My wife and I just got home from a wonderful trip to Colorado – our Christmas present to ourselves after a long year of grinding out a lot of different projects in our respective jobs. I’m still working out the details of a story about that, with pics. Hopefully that will flesh out soon.
Right now, it’s after midnight. Christmas Eve. A time when many of the people who will be reading this will be crashing in their old bedrooms at their parents’ houses. Or, if you’re like me, you’re sitting Indian Style, the way we always sat during morning choir at First Lutheran School throughout grade school. Sitting with a Macbook in my lap as Roseanne reruns play on Netflix and my wife and dog snooze in the bed around me. I have tried to avoid this topic, mainly out of vain self-preservation, but as my family sleeps around me, I find myself unsettled and contemplating a subject VERY unfamiliar to this twenty-seven-year-old.
On December 6th, a man who I grew up with died after a long battle with cancer. Chris Cecil was a grade ahead of me, but he was probably the nicest kid I could have ever met at First Lutheran School. Despite dealing with frequent bone fractures over the years, physical pain rarely dampened Chris’s spirits. Always kind and willing to help anyone who needed it, I only have positive memories of Chris. A couple of years ago, after having not seen Chris for nearly a decade, he greeted me warmly with the familiarity of a long lost friend. He worked at a bank branch close by my work, and I saw him at least once a week for almost a year. Upon running across my mother, he greeted her with the same warmth and excitement. I feel guilty that I didn’t do more to maintain that friendship in the years between our childhood and adulthood, but Chris didn’t seem to notice. With him, all was good.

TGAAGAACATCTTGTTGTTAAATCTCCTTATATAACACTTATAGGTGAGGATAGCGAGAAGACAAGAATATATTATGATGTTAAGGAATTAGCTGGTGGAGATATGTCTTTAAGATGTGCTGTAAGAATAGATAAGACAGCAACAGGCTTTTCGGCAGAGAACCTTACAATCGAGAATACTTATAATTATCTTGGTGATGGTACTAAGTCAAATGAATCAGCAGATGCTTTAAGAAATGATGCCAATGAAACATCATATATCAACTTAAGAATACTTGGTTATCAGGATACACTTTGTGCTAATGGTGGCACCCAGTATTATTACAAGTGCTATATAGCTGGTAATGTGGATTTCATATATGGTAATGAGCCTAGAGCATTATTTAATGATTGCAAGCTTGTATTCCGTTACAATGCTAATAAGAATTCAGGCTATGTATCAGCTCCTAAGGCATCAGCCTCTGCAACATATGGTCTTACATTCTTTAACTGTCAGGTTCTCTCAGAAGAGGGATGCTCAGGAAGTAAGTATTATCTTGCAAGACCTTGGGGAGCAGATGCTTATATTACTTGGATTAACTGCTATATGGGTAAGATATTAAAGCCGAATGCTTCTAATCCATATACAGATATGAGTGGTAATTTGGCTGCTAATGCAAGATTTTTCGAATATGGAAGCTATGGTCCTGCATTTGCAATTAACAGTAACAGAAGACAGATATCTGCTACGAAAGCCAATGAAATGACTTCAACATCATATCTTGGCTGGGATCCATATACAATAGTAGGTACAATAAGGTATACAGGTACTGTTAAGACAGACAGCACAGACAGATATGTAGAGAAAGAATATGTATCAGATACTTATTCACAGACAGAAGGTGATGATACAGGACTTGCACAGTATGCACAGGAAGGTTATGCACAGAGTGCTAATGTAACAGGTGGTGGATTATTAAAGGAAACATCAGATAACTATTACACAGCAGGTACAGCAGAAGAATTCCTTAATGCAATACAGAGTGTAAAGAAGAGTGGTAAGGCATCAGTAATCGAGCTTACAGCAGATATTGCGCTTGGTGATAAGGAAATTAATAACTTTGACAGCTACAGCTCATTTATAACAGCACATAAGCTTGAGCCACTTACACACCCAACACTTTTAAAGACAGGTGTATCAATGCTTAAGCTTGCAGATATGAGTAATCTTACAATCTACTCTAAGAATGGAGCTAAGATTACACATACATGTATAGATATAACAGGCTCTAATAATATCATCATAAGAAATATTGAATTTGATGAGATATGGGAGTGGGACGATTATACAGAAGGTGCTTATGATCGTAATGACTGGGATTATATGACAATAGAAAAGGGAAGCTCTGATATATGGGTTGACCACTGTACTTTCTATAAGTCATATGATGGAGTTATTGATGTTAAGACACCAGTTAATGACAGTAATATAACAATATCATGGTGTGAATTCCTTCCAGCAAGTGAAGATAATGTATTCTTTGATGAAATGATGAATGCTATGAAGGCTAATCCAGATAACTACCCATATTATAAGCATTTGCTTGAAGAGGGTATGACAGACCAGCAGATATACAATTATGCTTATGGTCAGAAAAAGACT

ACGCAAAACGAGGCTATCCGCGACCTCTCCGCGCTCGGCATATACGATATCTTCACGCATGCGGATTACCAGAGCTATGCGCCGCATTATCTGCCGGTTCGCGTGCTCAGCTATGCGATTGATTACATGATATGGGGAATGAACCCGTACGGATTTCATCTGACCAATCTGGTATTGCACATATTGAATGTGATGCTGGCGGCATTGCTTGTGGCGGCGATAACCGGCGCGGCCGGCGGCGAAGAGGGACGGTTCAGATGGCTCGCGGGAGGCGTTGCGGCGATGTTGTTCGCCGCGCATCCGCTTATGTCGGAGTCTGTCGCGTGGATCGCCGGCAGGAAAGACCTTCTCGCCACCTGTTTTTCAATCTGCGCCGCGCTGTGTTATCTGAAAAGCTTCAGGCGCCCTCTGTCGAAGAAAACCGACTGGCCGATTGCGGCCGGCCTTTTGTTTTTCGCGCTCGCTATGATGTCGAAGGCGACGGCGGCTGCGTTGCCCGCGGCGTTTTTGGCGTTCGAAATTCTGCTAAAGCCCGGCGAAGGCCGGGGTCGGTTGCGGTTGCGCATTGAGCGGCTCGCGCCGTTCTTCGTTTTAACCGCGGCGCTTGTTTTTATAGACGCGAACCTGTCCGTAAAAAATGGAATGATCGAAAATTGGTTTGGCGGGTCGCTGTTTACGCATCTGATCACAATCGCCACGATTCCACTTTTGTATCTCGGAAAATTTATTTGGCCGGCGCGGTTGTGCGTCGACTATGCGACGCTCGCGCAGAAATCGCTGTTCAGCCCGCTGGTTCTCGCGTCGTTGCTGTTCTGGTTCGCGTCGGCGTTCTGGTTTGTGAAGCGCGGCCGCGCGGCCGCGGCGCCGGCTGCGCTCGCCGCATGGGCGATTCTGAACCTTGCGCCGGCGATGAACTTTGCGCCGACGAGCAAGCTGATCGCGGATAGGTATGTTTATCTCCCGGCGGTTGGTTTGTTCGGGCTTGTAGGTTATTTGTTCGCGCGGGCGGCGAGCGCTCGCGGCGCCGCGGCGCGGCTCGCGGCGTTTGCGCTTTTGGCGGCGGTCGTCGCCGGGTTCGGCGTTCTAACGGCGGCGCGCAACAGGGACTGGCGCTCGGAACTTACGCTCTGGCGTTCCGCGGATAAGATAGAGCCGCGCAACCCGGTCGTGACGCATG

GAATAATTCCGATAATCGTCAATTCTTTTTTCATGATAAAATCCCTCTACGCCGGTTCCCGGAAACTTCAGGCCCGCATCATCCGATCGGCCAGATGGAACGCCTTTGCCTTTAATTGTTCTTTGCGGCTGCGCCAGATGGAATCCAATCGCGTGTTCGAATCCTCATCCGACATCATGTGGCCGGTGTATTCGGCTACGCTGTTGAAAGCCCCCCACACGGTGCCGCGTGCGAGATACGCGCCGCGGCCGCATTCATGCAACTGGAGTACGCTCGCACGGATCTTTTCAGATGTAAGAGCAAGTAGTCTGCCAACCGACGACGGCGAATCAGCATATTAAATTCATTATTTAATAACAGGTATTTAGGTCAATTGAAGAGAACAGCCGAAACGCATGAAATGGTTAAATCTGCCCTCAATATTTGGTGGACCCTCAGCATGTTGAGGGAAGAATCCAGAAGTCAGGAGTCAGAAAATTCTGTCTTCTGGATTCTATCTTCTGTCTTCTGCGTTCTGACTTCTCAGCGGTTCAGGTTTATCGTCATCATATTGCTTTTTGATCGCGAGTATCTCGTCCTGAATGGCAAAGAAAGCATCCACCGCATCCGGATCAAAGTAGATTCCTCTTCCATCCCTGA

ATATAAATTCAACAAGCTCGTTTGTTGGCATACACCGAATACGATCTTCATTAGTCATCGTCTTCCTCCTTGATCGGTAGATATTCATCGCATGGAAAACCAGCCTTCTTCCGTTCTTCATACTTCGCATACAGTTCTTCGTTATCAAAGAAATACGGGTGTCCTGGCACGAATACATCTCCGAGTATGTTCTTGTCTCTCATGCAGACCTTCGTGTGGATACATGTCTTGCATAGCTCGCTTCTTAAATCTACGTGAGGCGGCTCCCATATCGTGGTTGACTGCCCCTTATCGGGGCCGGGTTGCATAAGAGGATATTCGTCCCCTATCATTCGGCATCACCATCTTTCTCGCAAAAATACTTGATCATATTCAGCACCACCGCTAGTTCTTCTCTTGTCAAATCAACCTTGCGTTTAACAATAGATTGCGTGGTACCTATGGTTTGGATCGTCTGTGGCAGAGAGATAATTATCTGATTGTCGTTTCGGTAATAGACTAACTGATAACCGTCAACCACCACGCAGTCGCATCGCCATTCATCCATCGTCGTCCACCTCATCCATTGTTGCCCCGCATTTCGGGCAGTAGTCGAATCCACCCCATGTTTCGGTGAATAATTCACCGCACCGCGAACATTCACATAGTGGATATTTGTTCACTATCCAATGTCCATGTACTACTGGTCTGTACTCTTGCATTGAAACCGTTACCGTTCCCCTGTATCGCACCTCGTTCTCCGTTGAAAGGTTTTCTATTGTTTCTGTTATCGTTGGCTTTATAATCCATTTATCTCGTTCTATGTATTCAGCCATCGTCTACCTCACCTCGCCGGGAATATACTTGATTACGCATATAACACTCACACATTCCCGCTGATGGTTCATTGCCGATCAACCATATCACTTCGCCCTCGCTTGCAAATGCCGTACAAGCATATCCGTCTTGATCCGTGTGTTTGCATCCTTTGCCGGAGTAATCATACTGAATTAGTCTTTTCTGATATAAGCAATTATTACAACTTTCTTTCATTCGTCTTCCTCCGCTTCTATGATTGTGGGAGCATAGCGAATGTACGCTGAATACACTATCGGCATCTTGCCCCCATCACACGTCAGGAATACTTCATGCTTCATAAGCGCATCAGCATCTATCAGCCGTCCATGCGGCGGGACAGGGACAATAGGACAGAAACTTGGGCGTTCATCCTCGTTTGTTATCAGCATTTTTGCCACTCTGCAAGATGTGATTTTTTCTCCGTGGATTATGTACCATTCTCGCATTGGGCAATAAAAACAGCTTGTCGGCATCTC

Tomorrow is Christmas. Whether or not you celebrate this holiday specifically, this time of year is a time when we all hold our families close. A time when we try to stop and appreciate our loved ones and give thanks for those who we hold dear. I can’t begin to imagine what this Christmas will be like for Chris’s family.
I’m not even sure what message I’m trying to convey here. Maybe nothing. Maybe this is just a moment of pure openness. A moment when a man in his late 20s is faced with the reality of death and wonders what the hell it all means. A man like Chris Cecil is gone, who also had a loving wife and bright future, but I’m still here. What does that mean? Is there a meaning?
It’s hard to know.
The only thing I can come up with that makes any sense is that Chris Cecil was a man of God. Simply put, he was a good man. He loved his friends and family in a way that takes most of us a lifetime to achieve. Maybe the rest of us need more time. That is the only explanation I can come up with, and it seems fitting.
God bless you, Chris.